For the last few years, a group calling itself Ozymandias Media (which is in reality a company called Ozymandias Entertainment Inc) has been developing a documentary on the subject of puppycide. Originally, the film was called Puppycide and was to be directed by Michael Ozias, principal of Ozymandias Entertainment Inc and a former editor of the TV show Kitchen Nightmares, and written by Patrick Reasonover. There was a Kickstarter that raised $45,463 all the way back in November of 2013.
For many who are new to the topic and starting out with doing some research, the now-defunct website for Ozymandias Media's film is the first thing they come across; the original webpage for the documnetary still resides at "puppycide.com" and has been mentioned regularly by newspapers in articles covering police shootings of animals.
Even the Puppycide Database Project is occasionally mistaken to have some affiliation with the film. The first time this happened a year ago, it drew our attention to the movie, which had then recently completed its Kickstarter campaign. One of our founders reached out to Ozymandias Media in order to introduce ourselves and to provide them with the same offer that we make to ever non profit, news and media organization we come across with similar goals: any time they wanted access to any of our research, we would provide them with everything we have ever compiled absolutely free of charge with no strings attached.
We never received a reply.
The Twitter feed for the documentary - @puppycide - was very active prior to and during their Kickstarter campaign. Since December 2013, the account has released four tweets; about one every five months. There were rumors that the film had fallen apart. It's not unusual for film productions to take a long time - it's standard. It does tend to be unusual for film productions that rely on Kickstarters to not have a public presence. The fact is that movies are not easy to make under any circumstances, and many productions don't make it to a finished product.
This was the trailer created to support the film's Kickstarter, released in October 2013:
As it turns out, the successful Kickstarter campaign was the second Kickstarter launched by Ozymandias Entertainment in order to get the film going. The first Kickstarter sought $100,000 as its target but only raised around $60,000. The second go-around the target was lowered to $40,000.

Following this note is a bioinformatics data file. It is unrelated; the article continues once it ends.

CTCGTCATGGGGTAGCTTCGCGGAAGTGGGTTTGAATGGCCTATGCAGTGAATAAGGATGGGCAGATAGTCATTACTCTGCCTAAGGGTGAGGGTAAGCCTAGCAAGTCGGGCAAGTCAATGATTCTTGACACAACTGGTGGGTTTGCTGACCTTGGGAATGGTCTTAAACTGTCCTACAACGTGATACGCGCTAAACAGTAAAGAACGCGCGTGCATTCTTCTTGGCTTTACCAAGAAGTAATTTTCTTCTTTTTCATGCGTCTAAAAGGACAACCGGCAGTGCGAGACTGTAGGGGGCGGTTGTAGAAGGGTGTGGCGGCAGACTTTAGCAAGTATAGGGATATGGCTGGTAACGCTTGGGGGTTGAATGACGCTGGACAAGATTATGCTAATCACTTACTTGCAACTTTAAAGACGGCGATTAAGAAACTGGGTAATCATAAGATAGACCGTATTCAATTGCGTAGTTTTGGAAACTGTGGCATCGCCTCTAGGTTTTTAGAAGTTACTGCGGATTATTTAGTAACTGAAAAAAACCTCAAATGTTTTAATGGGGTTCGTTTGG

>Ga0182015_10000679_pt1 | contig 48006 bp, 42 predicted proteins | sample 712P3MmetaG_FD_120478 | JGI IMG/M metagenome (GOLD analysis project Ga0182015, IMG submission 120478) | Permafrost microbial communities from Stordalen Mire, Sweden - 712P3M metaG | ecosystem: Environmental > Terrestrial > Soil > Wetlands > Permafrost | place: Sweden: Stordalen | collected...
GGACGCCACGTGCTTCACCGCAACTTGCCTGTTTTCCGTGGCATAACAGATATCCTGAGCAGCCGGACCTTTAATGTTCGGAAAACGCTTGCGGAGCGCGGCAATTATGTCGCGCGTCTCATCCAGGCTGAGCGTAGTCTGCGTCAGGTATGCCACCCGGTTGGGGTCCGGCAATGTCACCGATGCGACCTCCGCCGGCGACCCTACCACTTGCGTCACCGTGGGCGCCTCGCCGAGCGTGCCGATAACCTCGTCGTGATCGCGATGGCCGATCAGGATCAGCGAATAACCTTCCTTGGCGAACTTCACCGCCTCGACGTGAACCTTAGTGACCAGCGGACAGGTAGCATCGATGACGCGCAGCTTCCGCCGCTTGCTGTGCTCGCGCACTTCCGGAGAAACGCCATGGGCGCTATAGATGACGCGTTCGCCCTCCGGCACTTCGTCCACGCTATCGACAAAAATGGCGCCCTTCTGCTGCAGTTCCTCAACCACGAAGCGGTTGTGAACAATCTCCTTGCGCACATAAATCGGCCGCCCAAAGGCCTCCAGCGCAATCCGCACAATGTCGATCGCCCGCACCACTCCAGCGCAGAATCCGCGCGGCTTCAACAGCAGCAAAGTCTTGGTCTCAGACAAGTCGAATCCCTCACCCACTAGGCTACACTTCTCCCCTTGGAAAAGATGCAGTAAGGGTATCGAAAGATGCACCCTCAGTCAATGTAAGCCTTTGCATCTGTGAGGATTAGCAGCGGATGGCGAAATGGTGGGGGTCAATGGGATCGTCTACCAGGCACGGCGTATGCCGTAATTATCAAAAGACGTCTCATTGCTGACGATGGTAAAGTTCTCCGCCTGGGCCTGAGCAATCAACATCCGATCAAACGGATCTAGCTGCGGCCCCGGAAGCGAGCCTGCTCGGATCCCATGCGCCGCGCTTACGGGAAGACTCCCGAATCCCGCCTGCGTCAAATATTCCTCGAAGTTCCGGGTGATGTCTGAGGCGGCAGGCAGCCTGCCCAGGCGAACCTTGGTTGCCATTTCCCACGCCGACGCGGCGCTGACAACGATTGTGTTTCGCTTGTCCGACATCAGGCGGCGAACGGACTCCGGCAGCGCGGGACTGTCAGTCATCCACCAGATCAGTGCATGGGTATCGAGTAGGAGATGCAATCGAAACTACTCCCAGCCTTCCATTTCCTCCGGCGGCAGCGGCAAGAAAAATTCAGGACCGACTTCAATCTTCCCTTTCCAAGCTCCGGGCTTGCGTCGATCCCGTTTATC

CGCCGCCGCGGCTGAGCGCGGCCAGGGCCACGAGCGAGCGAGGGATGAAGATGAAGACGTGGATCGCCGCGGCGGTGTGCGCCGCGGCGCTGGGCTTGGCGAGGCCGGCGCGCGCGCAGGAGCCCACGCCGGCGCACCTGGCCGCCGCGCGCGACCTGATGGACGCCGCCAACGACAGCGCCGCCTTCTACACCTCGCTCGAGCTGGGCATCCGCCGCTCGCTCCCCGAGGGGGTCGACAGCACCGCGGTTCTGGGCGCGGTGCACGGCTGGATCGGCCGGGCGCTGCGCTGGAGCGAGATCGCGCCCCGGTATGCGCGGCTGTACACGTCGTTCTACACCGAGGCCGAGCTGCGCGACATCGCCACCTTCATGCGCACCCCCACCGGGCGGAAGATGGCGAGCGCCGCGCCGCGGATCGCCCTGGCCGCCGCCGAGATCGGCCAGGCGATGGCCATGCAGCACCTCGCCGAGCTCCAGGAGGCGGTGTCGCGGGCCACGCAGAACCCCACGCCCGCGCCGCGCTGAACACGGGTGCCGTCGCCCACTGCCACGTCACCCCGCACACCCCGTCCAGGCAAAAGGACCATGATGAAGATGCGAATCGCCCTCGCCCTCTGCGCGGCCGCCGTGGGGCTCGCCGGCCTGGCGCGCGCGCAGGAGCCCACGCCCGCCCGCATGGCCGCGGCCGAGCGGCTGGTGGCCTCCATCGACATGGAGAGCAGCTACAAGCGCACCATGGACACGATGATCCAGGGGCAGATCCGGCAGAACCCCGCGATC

A year after the second Kickstarter with very little communication, Ozymandias updated their Kickstarter page and let everyone know that the movie had a new name and there would soon be a new website:
First things first: The title of the documentary is now "Of Dogs and Men". We felt Puppycide was an effective title in that it is a term the internets have adopted for exactly these kinds of incidents, but we also found that it was a divisive and politically charged word. This lead us to seek out a new title that we felt more appropriate to the content and discussion of the issue. The new website will be found at OfDogsAndMen.net and we will let you all know when that is live.
So the new title is now set to be Of Dogs and Men, and lives on a website of the same name.
The justification for the name change is frankly, concerning (and a bit reminiscent of a recent Washington Post headline). Police violence is by its nature "divisive and politically charged"; any attempt to discuss it using anything but the most vague and meaningless terms will be upsetting to some. At the same time, 'Puppycide' isn't the most aesthetically pleasing term, so we gave this BS justification a pass.
Along with the new title, website and poster recently came a new trailer:
Its great to see that the project is really starting to pull together. Despite the recent wave of interest in police shootings that have swept across the nation, with Baltimore the latest city torn apart following a senseless act of police violence, the public lacks the resources and facts that would allow for a wider understanding of the problems with modern law enforcement and as a result practical solutions to these problems lack political utility. The Puppycide Database Project remains the only publicly available, nationwide searchable database of police killings of animals. Meanwhile Fatal Encounters provides the same functionality for police shootings of human beings. Resources and committed volunteers are scarce. The fact remains that the government's active refusal to do the work that our organizations do is an incomprehensible dereliction of duty and a betrayal of the public trust. Anyone interested can readily find the number of individual shop lifters in any state, county or city in the United States - often using only a computer. But if you want to find how many citizens have been murdered, you are out of luck. Given the interest and funding available for statistics driven policing, its clear that leaving out police murder numbers isn't a mistake. It is intentional. It is a situation that is completely untenable (do you want your town to look like Baltimore?)
So let's hope this documentary is an honest appraisal of this facet of the crisis of police violence. Should Of Dogs and Men meet that criteria, let's also hope it's wildly successful. And should the good folks at Ozymandias be reading this - don't whitewash this "divisive" issue. Not only will we be watcing, but so will the families who lost friends and love ones.